Our weekly roundup of tax-related investment strategies and news your clients may be thinking about.
Wealthy clients have found a way to avoid paying a key Obamacare tax
Projections from the nonpartisan Joint Committee on Taxation show that revenue from a 3.8% surcharge on investment profit incurred by high-earning taxpayers could be lower than previous estimates, according to the Washington Post. Experts say that the lower revenue could be blamed on tax-saving strategies that wealthy clients use. For example, investors may place their investments in an S corporation and collect the profit from an investment as a salary and not as investment income that is subject to the surcharge.
Paying taxes for a hired caregiver
Taxpayers should know that the nanny tax applies not only to hired caregivers but to all household employees, according to Kiplinger. Clients are required to pay this tax if they directly hired the household employees, had control over how the workers perform their job and paid them more than $2,000. These clients will have to fill out a Schedule H and pay the Social Security and Medicare tax, which is 15.3% of the wages that the household employees received within the year.
This mistake makes you 21 times more likely to mess up your taxes
Taxpayers are 21 times more likely to commit a mistake on their tax return if they file it on paper, according to this Motley Fool report. Filing tax returns electronically helps reduce the chances of making an error that could lead to an audit, as taxpayers get help for doing simple math operations such as addition and subtraction. Another reason to file an electronic return is the help that taxpayers get from tax software to identify tax credits and deductions that are available to them.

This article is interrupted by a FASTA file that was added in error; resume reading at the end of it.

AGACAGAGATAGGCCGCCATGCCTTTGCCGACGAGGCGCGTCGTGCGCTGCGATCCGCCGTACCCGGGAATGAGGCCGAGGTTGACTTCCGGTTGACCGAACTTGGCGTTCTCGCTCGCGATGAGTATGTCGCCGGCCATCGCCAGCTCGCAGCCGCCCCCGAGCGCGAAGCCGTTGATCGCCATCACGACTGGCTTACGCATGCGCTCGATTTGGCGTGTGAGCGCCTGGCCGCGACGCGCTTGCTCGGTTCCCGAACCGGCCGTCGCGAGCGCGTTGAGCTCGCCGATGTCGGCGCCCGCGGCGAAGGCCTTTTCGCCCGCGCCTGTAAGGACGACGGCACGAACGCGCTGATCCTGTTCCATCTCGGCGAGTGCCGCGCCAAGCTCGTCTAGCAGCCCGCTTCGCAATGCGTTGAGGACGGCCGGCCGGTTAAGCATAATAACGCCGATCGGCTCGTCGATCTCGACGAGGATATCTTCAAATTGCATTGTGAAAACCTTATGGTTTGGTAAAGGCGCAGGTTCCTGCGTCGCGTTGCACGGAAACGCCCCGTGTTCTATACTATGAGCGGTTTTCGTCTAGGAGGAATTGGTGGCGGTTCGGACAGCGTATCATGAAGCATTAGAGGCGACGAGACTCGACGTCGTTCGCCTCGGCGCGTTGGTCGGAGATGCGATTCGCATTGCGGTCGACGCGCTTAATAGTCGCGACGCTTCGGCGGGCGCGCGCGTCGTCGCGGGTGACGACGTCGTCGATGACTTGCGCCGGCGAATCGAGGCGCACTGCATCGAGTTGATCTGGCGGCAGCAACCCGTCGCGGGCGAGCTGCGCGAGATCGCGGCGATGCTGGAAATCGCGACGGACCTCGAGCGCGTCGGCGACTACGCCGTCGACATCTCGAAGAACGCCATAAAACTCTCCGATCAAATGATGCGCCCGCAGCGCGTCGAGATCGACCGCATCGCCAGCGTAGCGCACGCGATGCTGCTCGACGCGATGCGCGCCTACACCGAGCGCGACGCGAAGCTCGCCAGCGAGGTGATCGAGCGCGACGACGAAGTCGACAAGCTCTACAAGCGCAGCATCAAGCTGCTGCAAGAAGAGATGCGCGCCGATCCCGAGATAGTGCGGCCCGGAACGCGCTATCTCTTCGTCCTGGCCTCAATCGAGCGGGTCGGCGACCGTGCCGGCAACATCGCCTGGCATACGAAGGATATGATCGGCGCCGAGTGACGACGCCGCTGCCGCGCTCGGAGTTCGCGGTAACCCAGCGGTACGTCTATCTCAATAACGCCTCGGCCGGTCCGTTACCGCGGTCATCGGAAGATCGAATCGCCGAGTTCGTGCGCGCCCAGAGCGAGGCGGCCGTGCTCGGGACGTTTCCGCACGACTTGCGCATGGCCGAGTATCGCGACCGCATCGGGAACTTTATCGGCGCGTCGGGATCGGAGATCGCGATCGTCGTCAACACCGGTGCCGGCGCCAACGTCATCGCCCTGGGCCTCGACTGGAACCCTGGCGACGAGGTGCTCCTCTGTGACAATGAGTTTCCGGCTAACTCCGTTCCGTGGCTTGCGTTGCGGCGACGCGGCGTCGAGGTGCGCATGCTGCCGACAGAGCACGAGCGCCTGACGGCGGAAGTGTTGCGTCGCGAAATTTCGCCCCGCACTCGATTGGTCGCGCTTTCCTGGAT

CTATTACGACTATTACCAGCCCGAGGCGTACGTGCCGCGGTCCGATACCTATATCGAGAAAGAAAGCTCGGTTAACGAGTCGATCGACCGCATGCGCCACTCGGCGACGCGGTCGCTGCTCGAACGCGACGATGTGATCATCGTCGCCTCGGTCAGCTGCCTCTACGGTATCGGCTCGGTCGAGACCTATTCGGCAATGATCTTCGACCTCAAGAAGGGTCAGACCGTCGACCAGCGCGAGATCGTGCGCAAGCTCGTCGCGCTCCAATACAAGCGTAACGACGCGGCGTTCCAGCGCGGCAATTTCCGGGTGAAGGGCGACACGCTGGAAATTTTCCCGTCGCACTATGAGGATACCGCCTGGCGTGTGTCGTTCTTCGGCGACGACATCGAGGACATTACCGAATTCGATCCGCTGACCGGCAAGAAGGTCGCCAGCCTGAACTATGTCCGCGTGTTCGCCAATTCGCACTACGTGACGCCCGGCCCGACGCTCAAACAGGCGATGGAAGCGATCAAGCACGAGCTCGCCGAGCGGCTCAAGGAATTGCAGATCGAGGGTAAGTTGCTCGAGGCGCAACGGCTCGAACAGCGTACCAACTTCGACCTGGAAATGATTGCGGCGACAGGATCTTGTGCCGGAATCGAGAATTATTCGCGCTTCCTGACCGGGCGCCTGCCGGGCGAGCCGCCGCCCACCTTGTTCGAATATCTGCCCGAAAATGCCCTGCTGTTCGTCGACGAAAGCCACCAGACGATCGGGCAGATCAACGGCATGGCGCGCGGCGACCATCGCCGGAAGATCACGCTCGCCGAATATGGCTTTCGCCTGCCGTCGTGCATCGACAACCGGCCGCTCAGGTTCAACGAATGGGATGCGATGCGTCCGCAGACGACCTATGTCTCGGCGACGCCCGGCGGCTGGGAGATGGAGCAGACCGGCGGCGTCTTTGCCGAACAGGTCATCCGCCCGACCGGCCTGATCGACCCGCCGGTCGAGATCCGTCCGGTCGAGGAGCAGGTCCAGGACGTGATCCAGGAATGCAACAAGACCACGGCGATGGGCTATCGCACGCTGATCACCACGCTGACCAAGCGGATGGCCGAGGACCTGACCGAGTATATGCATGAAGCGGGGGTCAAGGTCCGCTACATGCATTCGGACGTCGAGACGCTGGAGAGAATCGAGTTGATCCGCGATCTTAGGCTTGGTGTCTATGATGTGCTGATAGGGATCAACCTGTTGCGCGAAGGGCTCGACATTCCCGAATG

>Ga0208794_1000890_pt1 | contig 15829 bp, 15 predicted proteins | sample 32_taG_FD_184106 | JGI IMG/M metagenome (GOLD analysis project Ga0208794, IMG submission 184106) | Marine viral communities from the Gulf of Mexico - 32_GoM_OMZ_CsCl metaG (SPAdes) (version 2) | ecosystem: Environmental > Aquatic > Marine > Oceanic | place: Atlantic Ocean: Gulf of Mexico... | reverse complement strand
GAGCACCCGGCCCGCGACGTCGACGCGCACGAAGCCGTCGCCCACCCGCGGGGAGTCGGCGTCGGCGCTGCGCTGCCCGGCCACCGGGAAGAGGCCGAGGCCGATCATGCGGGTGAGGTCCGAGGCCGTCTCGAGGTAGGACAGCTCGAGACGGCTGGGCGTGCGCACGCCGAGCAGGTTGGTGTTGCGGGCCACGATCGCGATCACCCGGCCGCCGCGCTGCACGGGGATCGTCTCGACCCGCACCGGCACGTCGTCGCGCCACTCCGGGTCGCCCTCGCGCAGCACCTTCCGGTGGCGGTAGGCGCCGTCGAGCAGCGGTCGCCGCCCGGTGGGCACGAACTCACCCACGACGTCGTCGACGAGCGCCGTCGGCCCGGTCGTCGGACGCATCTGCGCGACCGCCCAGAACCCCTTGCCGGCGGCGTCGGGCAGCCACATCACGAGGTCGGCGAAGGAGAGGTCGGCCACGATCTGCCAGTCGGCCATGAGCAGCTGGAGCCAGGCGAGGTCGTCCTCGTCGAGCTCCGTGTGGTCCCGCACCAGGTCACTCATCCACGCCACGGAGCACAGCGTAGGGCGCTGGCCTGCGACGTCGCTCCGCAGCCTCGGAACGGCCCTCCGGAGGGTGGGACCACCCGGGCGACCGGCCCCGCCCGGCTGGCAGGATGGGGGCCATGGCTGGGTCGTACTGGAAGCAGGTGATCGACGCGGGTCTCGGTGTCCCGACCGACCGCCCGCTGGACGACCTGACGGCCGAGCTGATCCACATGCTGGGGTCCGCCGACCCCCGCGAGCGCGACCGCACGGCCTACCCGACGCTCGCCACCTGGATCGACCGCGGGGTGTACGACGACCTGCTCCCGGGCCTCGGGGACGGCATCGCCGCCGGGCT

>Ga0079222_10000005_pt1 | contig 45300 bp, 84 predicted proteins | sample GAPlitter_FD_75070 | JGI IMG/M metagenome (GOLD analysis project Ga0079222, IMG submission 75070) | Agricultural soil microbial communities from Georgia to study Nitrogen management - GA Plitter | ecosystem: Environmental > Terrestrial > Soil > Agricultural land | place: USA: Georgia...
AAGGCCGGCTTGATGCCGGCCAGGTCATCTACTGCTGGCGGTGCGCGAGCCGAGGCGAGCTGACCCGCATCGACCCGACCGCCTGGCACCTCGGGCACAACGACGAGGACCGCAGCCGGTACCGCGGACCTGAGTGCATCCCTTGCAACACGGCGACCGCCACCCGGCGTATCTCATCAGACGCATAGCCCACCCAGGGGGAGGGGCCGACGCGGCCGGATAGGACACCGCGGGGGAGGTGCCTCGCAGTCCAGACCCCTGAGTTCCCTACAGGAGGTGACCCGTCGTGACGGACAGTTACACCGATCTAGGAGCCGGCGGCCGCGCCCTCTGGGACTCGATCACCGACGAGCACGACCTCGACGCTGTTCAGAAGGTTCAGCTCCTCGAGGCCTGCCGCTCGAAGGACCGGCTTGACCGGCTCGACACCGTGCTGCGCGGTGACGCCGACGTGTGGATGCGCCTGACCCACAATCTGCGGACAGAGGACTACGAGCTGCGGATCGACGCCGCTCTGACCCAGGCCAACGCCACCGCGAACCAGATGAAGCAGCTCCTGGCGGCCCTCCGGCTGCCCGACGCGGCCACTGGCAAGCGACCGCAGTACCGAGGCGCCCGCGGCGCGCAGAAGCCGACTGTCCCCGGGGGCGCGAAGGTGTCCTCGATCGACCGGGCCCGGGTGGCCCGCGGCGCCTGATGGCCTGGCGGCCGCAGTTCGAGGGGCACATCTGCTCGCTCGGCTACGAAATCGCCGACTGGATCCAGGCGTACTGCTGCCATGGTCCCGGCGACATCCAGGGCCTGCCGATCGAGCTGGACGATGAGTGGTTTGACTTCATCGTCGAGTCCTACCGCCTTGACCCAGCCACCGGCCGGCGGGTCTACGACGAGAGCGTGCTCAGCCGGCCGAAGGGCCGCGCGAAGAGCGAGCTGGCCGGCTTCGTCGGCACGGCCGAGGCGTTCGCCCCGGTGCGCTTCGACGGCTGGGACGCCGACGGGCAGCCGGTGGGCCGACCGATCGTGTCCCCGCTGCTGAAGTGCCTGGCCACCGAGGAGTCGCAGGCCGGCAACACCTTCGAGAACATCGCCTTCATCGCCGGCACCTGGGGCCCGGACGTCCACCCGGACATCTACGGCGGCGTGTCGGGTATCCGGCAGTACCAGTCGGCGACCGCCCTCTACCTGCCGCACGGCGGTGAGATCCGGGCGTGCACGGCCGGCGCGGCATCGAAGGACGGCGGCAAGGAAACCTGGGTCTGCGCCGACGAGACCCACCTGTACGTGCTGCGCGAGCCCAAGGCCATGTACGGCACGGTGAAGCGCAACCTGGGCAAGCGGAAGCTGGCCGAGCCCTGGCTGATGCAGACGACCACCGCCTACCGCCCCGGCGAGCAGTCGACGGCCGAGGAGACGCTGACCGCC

Are you overlooking tax deductions?
Taxpayers may be unaware that they qualify for certain tax breaks because of a significant decrease in income or any changes to their financial situation, according to this Yahoo Finance article. Some of the most overlooked tax breaks are the saver's credit, charitable tax deduction and sales tax deduction. Clients can also deduct job-hunting expenses, private mortgage insurance payments and costs for making their homes energy-efficient.
Millennials could qualify for earned income tax credit
The earned income tax credit is a refundable credit available to low- and moderate-income households, and many young workers may qualify, according to TheStreet. "The millennials who are in early career positions — with growing families or making a transition from a two-income family to a single-income family with the arrival of children — may find that they meet the eligibility requirements for the credit," says a tax strategist.
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